Pussy Riot Punks Await Judgement Day in Russia

by
staff
A Moscow court will pass judgement Friday on three women from a tiny punk band who captured global attention by defying the Russian authorities and ridiculing President Vladimir Putin in a church.

Rallies outside Russian consulates in Pussy Riot's defence will stretch from Paris to Sydney and New York

A Moscow court will pass judgement Friday on three women from a tiny punk band who captured global attention by defying the Russian authorities and ridiculing President Vladimir Putin in a church.

Rallies outside Russian consulates in Pussy Riot's defence will stretch from Paris to Sydney and New York while British singer Paul McCartney has joined a host of stars in publicly backing the new cause celebre.

The ex-Beatle wrote before the verdict that "many people in the civilised world are allowed to voice their opinions" and urged the Russian authorities to set the three women -- two of them mothers and all no older than 30 -- free.

State prosecutors are demanding three years in a corrective labour facility for the band mates on charges of hooliganism motivated by religious hatred.

The "Punk Prayer" song they performed wearing knit balaclava and short neon dresses close to the altar of Moscow's biggest cathedral on February 21 called in its chorus for the Virgin Mary to "drive out Putin".

The judge will convene the session at 1100 GMT under tight security and is likely to rule quickly on their guilt before taking hours to read through the case material and eventually reaching the sentencing phase.

The verdict is being delivered the same week Putin marked the first 100 days of a third Kremlin term he has used to slap new fines and restrictions on protests and political NGOs with foreign sources of income.

The former KGB agent's return to a Kremlin post he used to centralise power in 2000-2008 has been punctuated by growing tensions with Western governments fearful about the future of free expression in Russia.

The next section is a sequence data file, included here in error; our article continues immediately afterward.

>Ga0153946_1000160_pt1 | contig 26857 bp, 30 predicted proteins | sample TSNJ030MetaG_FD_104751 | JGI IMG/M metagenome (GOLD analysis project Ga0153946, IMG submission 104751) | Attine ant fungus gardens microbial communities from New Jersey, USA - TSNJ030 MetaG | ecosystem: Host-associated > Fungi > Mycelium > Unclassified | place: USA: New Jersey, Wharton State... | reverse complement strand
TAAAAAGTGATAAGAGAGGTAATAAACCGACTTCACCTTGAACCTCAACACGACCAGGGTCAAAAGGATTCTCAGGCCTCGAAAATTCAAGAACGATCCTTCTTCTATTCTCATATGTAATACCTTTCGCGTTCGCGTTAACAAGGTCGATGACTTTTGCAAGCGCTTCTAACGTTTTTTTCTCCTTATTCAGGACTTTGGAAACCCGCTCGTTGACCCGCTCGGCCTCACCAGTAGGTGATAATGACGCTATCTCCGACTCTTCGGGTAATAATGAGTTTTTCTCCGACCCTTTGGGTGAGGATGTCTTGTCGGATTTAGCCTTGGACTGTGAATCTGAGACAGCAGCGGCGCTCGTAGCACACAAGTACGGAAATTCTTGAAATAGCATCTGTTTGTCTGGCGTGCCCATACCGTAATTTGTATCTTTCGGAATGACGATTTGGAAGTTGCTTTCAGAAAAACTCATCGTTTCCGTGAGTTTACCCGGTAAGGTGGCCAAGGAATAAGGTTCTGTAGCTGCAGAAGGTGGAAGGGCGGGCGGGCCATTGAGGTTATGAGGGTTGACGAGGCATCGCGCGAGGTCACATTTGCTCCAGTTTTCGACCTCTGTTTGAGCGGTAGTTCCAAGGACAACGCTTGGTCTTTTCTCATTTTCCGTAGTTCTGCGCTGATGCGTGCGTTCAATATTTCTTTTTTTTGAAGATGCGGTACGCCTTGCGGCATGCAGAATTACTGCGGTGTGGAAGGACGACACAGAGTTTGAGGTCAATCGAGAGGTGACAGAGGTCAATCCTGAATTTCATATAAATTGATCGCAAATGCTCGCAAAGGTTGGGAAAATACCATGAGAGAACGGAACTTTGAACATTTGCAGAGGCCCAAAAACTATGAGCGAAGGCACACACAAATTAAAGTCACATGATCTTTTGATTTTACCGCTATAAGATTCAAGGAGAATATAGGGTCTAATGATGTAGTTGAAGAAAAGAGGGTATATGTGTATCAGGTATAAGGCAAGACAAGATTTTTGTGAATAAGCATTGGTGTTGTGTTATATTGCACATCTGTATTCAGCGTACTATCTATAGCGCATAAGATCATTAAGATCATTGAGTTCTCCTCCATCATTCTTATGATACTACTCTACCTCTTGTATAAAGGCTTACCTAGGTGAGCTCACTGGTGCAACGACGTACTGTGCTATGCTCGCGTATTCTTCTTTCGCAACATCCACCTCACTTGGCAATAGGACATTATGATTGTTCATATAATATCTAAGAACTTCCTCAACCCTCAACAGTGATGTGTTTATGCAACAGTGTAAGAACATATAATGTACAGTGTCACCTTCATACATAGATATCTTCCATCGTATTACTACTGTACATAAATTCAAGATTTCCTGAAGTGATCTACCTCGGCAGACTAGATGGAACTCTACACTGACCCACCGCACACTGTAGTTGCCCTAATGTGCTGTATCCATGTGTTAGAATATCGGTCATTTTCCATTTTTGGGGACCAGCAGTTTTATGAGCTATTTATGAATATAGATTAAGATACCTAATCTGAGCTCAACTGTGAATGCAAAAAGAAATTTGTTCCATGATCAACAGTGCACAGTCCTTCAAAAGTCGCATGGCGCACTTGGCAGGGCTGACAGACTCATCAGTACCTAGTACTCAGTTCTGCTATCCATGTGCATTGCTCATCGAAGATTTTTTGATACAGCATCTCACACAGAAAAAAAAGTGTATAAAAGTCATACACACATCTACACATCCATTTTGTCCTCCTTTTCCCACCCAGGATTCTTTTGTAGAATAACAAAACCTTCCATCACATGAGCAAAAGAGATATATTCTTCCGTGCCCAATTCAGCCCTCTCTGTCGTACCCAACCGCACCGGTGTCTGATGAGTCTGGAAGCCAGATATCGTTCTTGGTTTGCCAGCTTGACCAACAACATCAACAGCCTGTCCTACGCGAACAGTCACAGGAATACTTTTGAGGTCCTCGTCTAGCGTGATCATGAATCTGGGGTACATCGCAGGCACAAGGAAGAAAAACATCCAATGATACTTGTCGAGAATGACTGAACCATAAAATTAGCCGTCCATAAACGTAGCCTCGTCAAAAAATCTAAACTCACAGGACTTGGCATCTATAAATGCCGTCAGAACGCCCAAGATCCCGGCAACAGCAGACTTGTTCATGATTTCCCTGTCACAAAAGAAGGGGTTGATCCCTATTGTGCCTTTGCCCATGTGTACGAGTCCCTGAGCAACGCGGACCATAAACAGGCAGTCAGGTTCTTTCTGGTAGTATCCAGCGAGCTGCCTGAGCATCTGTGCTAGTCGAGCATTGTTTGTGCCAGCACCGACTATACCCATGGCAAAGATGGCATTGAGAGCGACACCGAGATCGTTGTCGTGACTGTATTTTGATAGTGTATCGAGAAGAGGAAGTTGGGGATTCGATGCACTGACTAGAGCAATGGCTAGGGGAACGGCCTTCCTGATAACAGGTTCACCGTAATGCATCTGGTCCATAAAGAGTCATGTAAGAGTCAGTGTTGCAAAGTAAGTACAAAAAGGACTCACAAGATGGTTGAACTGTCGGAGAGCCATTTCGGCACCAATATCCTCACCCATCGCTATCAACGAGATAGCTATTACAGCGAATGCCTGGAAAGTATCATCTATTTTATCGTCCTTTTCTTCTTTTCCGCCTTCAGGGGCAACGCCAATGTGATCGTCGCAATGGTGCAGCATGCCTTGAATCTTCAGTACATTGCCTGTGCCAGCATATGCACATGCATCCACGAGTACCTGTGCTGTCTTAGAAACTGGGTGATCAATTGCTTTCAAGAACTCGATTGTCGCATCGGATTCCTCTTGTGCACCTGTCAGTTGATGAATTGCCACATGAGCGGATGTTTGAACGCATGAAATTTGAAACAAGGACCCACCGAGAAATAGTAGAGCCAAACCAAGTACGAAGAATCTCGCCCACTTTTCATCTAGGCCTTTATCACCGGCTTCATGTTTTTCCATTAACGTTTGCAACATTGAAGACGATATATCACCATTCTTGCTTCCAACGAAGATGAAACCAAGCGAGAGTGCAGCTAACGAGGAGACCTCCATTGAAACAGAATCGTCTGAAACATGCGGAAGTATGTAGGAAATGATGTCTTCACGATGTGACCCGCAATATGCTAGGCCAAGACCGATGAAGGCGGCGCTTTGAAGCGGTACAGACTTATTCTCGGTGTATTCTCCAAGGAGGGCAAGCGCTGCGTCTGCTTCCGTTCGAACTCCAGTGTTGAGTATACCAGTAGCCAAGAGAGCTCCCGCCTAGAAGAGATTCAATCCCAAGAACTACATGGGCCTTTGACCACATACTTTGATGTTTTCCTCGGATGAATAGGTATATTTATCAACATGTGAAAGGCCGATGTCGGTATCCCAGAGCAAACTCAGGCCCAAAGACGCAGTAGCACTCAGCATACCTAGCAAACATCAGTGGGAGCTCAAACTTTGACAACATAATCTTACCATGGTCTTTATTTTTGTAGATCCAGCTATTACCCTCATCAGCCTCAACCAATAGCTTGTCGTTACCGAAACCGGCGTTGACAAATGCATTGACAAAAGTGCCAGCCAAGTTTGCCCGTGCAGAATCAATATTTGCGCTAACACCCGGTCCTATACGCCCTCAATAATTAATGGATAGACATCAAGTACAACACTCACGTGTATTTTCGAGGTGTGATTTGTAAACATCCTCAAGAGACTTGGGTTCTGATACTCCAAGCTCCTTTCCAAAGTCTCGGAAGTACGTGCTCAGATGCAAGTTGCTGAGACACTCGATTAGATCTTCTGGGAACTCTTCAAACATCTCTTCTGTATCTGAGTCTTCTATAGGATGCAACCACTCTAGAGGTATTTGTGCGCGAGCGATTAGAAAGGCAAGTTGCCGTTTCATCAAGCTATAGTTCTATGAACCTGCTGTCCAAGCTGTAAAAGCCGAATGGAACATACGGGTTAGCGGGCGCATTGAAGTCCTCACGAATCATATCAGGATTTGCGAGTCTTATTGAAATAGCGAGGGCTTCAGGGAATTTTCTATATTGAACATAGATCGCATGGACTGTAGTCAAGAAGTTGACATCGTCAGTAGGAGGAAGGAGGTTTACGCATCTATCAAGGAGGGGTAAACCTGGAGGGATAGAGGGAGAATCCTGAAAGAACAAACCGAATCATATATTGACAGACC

The US State Department has already angered Moscow by expressing formal concern about the "politically motivated prosecution of the Russian opposition."

The unusual case has also highlighted the political sway enjoyed by the Russian Orthodox Church in the formally secular country and the danger it faces of estranging the younger generation it must foster for future growth.

Polls show opinion having shifted firmly in the singers' favour after the public initially backed a full seven-year sentence applicable to the crime.

The women have already spent five months in pre-trial detention after their detention was repeatedly extended by a judge who agreed that their release posed a public safety threat.

"I am not bitter about being in jail," band member Nadezhda Tolokonnikova said in a letter posted on Twitter by her lawyer on the eve of the verdict.

"But politically, I am furious," she added. "Our imprisonment serves as a clear and unambiguous sign that freedom is being taken away from the entire country."

Even some Church members now concede that it may be wise for the clergy to be less hostile toward the first concerted post-Soviet protest movement that rose against Putin this winter on news of his impending Kremlin return.

"The voice of extremism is now being viewed as the voice of the Church itself," the reformist Archdeacon Andrei Kurayev wrote in his blog.

Winter protest leaders such as the anti-corruption blogger Alexei Navalny and the popular novelist Boris Akunin have vowed to join rallies outside the courthouse demanding the band members' immediate release.